For Greeks, Burgeoning Gig Economy Means Low Wages, Long Hours

www.oann.com | 6/27/2019 | Staff
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ATHENS (Reuters) – When he set up his own business washing boats and cars on the Greek island of Skyros nearly a decade ago, 42-year old Nikos Vourliotis was a young man with dreams and aspirations.

Then the reality of Greece’s austerity regime kicked in. A stipulation by debt-laden authorities that he should pay his annual tax bill upfront killed the business. Now, he has joined the growing ranks of Greeks in a precarious “gig economy” working long hours for low wages and no job security.

Father-of-two - Burgers - Souvlaki - Athens - Suburb

“For now, I can only think of the present,” said the father-of-two after delivering burgers and souvlaki by moped in the coastal Athens suburb of Glyfada.

“When you have two children, you are forced to look at your present to make sure that you meet your obligations, that you don’t have debts.”

August - Greece - Anniversary - Supervision - Lenders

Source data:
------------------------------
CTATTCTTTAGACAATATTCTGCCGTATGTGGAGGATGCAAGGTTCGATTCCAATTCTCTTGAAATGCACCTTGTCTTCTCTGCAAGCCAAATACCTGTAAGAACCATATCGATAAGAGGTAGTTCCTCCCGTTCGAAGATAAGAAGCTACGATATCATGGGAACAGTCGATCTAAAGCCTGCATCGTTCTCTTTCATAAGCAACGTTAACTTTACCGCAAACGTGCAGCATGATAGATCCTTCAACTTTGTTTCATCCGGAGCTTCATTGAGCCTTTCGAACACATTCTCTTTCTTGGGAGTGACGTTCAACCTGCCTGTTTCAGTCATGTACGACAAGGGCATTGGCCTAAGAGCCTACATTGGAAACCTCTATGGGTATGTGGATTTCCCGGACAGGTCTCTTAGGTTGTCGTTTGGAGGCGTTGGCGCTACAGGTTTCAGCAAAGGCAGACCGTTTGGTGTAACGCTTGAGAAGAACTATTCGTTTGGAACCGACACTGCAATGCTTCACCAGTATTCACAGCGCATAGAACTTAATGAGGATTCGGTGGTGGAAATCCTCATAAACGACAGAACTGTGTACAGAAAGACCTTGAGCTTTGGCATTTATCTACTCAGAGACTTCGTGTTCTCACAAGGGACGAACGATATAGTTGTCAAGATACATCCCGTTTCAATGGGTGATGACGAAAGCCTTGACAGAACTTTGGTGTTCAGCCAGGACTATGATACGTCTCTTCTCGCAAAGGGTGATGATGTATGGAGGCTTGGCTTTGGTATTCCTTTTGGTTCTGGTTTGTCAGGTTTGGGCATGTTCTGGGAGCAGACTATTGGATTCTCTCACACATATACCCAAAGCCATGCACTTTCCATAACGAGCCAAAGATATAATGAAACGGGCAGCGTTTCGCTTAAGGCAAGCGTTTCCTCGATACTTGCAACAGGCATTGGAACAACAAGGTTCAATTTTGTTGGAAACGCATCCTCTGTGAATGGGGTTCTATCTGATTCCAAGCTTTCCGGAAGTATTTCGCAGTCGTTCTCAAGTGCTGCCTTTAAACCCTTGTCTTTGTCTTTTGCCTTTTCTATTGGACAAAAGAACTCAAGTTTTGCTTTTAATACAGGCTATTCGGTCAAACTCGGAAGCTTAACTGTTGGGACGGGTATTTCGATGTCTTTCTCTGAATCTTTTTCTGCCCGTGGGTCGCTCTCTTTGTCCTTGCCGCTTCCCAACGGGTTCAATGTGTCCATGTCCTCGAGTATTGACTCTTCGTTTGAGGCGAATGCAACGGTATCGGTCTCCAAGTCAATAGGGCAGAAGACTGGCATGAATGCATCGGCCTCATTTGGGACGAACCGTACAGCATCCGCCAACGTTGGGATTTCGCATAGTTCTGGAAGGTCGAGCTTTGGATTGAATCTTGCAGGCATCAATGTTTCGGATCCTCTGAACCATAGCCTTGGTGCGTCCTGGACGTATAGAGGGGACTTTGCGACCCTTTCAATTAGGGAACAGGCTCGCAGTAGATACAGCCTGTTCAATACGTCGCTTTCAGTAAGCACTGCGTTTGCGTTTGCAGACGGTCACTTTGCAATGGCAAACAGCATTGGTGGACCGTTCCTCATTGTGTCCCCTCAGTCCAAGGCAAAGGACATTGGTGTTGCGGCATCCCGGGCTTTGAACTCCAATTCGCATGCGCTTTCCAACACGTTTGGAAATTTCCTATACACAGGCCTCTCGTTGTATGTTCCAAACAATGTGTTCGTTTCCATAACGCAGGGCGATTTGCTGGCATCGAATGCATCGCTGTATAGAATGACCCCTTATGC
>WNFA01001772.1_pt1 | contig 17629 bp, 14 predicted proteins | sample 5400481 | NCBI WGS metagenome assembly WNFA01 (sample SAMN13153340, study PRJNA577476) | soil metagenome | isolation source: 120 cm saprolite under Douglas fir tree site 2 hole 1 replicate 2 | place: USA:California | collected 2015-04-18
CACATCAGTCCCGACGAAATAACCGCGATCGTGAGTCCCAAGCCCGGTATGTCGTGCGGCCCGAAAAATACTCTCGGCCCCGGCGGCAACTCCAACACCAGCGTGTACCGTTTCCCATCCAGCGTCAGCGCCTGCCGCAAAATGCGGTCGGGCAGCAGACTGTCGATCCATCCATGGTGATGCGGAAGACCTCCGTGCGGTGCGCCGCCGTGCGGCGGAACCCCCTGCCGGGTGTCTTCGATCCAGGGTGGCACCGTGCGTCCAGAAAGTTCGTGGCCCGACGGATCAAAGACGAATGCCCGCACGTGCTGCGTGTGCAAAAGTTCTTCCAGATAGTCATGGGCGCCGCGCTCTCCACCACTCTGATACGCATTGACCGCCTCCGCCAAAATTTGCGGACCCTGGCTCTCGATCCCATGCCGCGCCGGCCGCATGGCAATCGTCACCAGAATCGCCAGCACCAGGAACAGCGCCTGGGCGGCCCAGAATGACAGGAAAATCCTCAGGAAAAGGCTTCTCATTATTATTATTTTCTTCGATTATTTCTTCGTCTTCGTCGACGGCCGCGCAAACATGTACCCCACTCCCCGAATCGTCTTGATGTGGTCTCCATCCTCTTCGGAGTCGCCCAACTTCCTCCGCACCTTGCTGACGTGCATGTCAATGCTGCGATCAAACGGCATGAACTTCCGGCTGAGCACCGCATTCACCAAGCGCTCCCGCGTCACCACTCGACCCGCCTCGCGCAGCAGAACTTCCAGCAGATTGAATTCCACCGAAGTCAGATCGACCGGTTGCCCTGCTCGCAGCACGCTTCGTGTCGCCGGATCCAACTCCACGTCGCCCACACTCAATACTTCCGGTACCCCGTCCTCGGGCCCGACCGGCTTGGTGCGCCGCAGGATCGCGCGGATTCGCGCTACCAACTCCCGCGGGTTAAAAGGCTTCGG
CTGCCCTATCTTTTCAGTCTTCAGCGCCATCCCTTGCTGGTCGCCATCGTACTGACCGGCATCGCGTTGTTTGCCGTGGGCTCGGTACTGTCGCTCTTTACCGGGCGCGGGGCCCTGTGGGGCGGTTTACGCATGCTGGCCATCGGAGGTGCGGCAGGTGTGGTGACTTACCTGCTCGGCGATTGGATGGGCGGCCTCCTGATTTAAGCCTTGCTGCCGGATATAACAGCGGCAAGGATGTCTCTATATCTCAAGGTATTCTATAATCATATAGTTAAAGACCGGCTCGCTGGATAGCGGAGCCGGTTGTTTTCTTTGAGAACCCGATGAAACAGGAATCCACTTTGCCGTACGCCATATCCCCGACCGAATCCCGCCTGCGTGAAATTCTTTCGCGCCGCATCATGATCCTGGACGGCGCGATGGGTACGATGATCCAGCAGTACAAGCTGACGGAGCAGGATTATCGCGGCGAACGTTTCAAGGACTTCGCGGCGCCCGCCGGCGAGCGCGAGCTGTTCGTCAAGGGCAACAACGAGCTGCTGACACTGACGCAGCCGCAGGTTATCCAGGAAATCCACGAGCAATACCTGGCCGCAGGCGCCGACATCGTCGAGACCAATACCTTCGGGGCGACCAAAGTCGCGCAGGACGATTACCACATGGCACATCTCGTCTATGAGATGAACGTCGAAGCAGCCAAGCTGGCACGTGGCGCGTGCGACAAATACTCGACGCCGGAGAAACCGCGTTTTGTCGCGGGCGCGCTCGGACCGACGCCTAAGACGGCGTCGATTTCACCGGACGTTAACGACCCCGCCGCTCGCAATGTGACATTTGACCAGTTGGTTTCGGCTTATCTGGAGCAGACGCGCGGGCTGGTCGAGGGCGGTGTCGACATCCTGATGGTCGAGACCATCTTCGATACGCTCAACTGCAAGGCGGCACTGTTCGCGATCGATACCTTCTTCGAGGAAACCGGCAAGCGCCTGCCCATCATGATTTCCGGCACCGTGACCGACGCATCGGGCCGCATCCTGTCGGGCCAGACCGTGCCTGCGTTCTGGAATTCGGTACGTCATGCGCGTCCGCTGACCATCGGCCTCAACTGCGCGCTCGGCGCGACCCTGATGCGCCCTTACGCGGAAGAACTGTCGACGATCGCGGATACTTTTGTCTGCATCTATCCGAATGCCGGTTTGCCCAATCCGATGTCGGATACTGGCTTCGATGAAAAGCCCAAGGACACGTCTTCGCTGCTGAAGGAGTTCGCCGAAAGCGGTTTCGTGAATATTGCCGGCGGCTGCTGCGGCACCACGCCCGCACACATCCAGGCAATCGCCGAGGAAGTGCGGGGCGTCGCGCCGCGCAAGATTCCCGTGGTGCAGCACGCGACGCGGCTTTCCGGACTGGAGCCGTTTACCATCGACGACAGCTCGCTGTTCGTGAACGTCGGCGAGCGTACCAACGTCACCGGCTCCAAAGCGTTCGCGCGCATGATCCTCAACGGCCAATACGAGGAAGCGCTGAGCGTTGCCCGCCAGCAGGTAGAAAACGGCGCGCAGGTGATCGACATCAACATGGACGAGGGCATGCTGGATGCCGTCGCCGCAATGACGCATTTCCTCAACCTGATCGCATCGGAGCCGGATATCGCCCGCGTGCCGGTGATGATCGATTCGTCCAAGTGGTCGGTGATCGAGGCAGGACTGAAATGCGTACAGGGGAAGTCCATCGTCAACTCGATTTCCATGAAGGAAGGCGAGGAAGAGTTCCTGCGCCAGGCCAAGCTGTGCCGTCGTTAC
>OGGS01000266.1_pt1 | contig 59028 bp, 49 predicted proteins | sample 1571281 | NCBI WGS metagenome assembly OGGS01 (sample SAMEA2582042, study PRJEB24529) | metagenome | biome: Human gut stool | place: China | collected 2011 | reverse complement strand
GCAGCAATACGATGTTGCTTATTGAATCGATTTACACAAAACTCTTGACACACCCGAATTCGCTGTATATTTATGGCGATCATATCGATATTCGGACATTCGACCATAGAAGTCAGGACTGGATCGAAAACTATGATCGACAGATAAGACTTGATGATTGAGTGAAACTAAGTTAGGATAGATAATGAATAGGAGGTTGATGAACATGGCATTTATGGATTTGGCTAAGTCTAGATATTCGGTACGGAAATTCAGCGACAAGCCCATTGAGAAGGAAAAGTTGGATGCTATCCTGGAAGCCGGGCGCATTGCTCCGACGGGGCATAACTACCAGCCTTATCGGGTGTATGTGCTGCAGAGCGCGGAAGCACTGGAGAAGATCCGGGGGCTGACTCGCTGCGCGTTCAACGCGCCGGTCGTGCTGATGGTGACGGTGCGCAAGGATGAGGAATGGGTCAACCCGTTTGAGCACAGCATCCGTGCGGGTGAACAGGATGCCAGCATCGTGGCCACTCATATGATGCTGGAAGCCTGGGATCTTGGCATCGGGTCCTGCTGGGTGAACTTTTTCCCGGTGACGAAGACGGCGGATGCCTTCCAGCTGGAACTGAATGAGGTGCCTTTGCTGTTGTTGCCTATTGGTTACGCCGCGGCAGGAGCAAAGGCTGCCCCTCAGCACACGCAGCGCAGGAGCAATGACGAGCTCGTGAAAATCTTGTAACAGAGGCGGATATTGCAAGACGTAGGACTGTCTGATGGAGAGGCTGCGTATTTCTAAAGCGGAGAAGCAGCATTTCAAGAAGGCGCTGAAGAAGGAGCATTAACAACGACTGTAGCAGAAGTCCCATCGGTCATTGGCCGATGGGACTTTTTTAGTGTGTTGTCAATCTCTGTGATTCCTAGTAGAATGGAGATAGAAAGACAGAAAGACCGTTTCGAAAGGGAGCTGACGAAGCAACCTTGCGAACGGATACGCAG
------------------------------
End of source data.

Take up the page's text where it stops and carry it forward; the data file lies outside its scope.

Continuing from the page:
In August, Greece will mark the first anniversary of being free from the close financial supervision of lenders whose 280- billion-euro ($316-billion) lifeline kept the country afloat for nine years after a debt crisis brought it to its knees.

Even now, millions of Greeks face unemployment or low-paid jobs and worsening working conditions. No wonder jobs are a key battleground in the campaign ahead of Sunday’s general election.

People - Greece - Survey - MRB - Half

One in two young people in Greece are unemployed. According to a survey by MRB in late 2016, roughly half of Greeks aged 18-35 lived on financial support from relatives.

As part of European Union-prescribed reforms aimed at making the economy more competitive, Greece in 2012 allowed flexible wage contracts to pay workers the minimum possible, abolished collective bargaining and curtailed powers of trade unions.

Posts - Greeks - Jobs - Contracts - Tourism

As permanent posts dried up, many Greeks resorted to part-time or temporary jobs on flexible contracts, mainly in tourism and in delivery services.

Vassilis, a 24-year-old university graduate who has been delivering food for two years, is paid...
(Excerpt) Read more at: www.oann.com
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